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I'm looking for a recommendation on how to reliably run background operations. I have many servers posting operation messages to AWS SQS, and I have another server which will run these CPU intensive operations when idle.

  1. I need some sort of polling mechanism to check SQS every so often for new operations. Is cron the best way to do this? I was thinking of putting a PHP script in cron and poll every 5 minutes - is this reliable?

  2. I need to make sure one operation (message from SQS) is processed at a time. Some processing may take more than 5 minutes - how can I notify cron not to poll if operations are pending?

  3. How can I run operations only when the CPU is idle? Does PHP make CPU data available?

Above all, I need this to be highly reliable. If processing on one operation fails, it should not affect future operations.

Can someone point me in the right direction?

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I need some sort of polling mechanism to check SQS every so often for new operations. Is cron the best way to do this? I was thinking of putting a PHP script in cron and poll every 5 minutes - is this reliable?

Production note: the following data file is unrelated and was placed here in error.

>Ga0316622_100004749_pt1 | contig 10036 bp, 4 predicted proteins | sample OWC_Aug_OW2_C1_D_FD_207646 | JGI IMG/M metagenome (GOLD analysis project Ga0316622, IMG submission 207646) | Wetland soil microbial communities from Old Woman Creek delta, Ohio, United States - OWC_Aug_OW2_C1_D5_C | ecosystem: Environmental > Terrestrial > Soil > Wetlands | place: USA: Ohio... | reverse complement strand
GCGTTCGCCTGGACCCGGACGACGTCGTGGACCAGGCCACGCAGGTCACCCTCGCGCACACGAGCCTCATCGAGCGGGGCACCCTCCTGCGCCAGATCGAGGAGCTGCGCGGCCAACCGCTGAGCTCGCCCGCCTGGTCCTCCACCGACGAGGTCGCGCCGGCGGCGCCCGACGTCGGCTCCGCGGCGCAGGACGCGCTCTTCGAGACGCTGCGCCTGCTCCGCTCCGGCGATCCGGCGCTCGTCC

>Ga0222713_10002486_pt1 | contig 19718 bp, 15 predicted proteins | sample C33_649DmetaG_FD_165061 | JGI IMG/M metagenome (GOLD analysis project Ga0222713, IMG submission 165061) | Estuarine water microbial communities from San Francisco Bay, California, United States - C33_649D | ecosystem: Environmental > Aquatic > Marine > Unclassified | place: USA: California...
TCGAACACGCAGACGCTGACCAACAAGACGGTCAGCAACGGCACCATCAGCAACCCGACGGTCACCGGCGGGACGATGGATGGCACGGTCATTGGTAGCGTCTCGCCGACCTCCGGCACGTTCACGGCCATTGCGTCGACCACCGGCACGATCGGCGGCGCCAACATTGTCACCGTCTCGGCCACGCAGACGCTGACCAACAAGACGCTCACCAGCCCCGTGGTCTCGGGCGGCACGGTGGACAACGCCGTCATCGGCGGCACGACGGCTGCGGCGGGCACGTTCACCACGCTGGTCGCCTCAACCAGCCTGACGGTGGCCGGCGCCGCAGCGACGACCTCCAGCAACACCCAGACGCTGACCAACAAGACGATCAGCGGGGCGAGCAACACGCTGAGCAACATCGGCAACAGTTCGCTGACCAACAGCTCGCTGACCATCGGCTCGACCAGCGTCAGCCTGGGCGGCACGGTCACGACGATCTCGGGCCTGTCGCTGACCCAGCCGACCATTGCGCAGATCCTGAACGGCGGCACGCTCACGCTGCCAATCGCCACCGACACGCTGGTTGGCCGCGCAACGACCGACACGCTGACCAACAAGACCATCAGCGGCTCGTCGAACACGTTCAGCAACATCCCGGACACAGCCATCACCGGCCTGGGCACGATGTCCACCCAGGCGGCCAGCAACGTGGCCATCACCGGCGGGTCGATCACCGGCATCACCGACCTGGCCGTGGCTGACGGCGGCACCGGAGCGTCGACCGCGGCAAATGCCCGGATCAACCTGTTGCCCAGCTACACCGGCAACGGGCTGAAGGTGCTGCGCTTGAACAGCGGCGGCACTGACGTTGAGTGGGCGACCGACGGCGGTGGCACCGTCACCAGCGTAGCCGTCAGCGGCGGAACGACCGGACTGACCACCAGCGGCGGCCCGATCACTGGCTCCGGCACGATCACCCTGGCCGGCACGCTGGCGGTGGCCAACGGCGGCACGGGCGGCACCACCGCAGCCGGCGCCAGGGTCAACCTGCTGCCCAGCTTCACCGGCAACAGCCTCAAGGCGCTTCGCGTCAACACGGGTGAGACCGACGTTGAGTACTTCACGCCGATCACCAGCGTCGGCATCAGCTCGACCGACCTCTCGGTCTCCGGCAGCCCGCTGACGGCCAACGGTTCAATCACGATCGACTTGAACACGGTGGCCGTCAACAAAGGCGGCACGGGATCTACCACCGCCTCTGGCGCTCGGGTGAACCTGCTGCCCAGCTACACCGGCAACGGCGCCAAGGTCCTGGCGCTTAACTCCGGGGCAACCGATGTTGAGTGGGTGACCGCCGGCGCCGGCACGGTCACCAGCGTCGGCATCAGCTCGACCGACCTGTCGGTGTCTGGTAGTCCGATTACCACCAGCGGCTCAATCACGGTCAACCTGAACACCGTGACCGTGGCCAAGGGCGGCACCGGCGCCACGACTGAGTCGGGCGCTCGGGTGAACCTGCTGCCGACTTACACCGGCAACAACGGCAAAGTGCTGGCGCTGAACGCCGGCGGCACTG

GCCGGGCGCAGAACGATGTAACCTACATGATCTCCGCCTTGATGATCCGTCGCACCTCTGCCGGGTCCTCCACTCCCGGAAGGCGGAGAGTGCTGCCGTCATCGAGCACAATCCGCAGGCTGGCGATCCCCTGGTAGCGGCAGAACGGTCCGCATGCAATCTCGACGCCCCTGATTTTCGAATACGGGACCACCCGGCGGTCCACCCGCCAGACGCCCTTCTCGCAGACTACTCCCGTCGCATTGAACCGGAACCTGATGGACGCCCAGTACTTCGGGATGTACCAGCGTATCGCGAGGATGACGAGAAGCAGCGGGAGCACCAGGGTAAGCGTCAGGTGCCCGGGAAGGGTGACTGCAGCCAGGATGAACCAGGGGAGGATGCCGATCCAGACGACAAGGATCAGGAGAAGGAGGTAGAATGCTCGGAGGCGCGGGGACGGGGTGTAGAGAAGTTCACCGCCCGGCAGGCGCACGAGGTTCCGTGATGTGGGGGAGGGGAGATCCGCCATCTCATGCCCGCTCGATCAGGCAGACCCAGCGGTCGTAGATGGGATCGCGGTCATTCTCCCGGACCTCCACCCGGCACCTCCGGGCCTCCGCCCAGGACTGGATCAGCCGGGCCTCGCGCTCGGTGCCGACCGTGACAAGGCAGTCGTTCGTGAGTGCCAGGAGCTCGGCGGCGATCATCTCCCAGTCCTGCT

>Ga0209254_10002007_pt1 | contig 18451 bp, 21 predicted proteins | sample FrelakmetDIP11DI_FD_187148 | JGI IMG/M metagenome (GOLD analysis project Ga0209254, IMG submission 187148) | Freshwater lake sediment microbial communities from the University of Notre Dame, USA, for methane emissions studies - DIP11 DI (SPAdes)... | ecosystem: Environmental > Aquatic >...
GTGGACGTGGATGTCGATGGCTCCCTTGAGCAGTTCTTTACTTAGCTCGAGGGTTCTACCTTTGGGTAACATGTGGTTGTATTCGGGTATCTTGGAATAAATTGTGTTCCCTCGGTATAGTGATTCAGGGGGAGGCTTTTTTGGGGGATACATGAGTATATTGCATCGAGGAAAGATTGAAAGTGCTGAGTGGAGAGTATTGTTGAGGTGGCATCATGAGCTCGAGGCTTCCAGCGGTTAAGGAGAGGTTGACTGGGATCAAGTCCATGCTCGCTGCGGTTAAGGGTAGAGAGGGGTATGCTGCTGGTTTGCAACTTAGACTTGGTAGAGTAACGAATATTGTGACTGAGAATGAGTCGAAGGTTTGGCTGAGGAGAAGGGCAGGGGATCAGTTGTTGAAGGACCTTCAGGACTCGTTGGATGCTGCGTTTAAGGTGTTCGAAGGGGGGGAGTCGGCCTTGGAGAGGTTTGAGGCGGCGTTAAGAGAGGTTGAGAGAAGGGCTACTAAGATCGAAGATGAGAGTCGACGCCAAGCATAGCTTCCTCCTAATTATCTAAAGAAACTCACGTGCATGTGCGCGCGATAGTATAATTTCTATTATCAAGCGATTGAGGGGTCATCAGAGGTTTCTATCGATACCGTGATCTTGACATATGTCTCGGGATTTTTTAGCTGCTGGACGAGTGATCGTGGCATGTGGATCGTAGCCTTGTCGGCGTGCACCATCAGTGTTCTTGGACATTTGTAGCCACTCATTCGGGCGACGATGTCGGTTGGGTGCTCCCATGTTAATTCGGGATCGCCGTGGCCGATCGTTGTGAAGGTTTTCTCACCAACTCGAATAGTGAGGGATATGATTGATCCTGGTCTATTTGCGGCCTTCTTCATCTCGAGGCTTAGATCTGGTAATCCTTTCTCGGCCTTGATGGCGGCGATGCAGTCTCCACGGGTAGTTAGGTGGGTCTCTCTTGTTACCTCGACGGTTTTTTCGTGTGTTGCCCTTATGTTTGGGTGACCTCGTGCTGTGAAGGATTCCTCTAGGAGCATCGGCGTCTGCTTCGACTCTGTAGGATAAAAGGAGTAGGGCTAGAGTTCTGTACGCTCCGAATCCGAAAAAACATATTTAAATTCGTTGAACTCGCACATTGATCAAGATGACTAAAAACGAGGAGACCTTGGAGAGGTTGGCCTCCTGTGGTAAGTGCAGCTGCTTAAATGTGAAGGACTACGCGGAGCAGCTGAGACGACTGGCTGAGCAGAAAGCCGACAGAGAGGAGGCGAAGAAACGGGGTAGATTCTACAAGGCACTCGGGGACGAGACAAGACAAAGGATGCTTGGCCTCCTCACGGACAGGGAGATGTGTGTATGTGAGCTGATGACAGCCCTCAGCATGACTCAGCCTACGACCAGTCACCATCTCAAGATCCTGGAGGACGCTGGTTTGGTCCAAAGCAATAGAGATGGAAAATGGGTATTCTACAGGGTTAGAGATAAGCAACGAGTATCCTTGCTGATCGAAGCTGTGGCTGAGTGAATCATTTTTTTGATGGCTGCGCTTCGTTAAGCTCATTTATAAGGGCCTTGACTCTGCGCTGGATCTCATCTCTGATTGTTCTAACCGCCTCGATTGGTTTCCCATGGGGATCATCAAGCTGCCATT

That should be pretty reliable, unless you need something finer grained.

I need to make sure one operation (message from SQS) is processed at a time. Some processing may take more than 5 minutes - how can I notify cron not to poll if operations are pending?

Make your program in cron check for the existence of some stamp file. If it exists, then the invoked cron program simply exits without doing more work.

How can I run operations only when the CPU is idle? Does PHP make CPU data available?

If you run your CPU intensive operations via the scheduling class IDLE using chrt --idle command args

Note, this will only run through the processing queue when the processor has no other work to do, you may find that this behaviour leads to the process becoming far too slow! An off-shoot of this is that your load will always appear just under 1 (since the process will stay for long periods in the run queue without being scheduled).

Finally you can use the batch command to schedule tasks to execute when the load is below a certain value--frankly its not very dynamic and wont be held back once its started.

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